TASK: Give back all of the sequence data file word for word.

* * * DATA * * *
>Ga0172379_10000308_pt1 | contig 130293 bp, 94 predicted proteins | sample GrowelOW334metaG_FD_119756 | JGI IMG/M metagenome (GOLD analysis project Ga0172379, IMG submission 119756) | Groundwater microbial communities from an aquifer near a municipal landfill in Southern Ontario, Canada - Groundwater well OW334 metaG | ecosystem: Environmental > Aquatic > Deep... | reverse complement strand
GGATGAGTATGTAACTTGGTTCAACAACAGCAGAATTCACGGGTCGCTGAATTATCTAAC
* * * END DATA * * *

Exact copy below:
>Ga0172379_10000308_pt1 | contig 130293 bp, 94 predicted proteins | sample GrowelOW334metaG_FD_119756 | JGI IMG/M metagenome (GOLD analysis project Ga0172379, IMG submission 119756) | Groundwater microbial communities from an aquifer near a municipal landfill in Southern Ontario, Canada - Groundwater well OW334 metaG | ecosystem: Environmental > Aquatic > Deep... | reverse complement strand
GGATGAGTATGTAACTTGGTTCAACAACAGCAGAATTCACGGGTCGCTGAATTATCTAAC